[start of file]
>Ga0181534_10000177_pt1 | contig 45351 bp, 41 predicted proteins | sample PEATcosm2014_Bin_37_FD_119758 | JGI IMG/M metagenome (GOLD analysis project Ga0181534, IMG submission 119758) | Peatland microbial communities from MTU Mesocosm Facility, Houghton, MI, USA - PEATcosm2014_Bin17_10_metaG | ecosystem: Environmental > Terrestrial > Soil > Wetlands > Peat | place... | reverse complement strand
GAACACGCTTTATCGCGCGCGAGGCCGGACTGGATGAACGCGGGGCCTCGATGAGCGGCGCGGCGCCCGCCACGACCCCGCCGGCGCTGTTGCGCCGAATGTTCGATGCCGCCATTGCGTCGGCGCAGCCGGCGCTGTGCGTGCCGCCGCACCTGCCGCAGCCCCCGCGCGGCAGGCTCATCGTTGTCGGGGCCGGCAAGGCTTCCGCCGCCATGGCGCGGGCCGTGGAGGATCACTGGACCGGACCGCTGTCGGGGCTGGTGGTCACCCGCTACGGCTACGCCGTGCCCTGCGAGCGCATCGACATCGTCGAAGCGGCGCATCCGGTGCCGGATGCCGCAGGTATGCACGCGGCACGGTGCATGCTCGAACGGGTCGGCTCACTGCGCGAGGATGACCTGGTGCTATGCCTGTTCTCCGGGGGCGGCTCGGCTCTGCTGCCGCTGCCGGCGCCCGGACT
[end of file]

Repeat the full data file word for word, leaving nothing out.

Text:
>Ga0181534_10000177_pt1 | contig 45351 bp, 41 predicted proteins | sample PEATcosm2014_Bin_37_FD_119758 | JGI IMG/M metagenome (GOLD analysis project Ga0181534, IMG submission 119758) | Peatland microbial communities from MTU Mesocosm Facility, Houghton, MI, USA - PEATcosm2014_Bin17_10_metaG | ecosystem: Environmental > Terrestrial > Soil > Wetlands > Peat | place... | reverse complement strand
GAACACGCTTTATCGCGCGCGAGGCCGGACTGGATGAACGCGGGGCCTCGATGAGCGGCGCGGCGCCCGCCACGACCCCGCCGGCGCTGTTGCGCCGAATGTTCGATGCCGCCATTGCGTCGGCGCAGCCGGCGCTGTGCGTGCCGCCGCACCTGCCGCAGCCCCCGCGCGGCAGGCTCATCGTTGTCGGGGCCGGCAAGGCTTCCGCCGCCATGGCGCGGGCCGTGGAGGATCACTGGACCGGACCGCTGTCGGGGCTGGTGGTCACCCGCTACGGCTACGCCGTGCCCTGCGAGCGCATCGACATCGTCGAAGCGGCGCATCCGGTGCCGGATGCCGCAGGTATGCACGCGGCACGGTGCATGCTCGAACGGGTCGGCTCACTGCGCGAGGATGACCTGGTGCTATGCCTGTTCTCCGGGGGCGGCTCGGCTCTGCTGCCGCTGCCGGCGCCCGGACT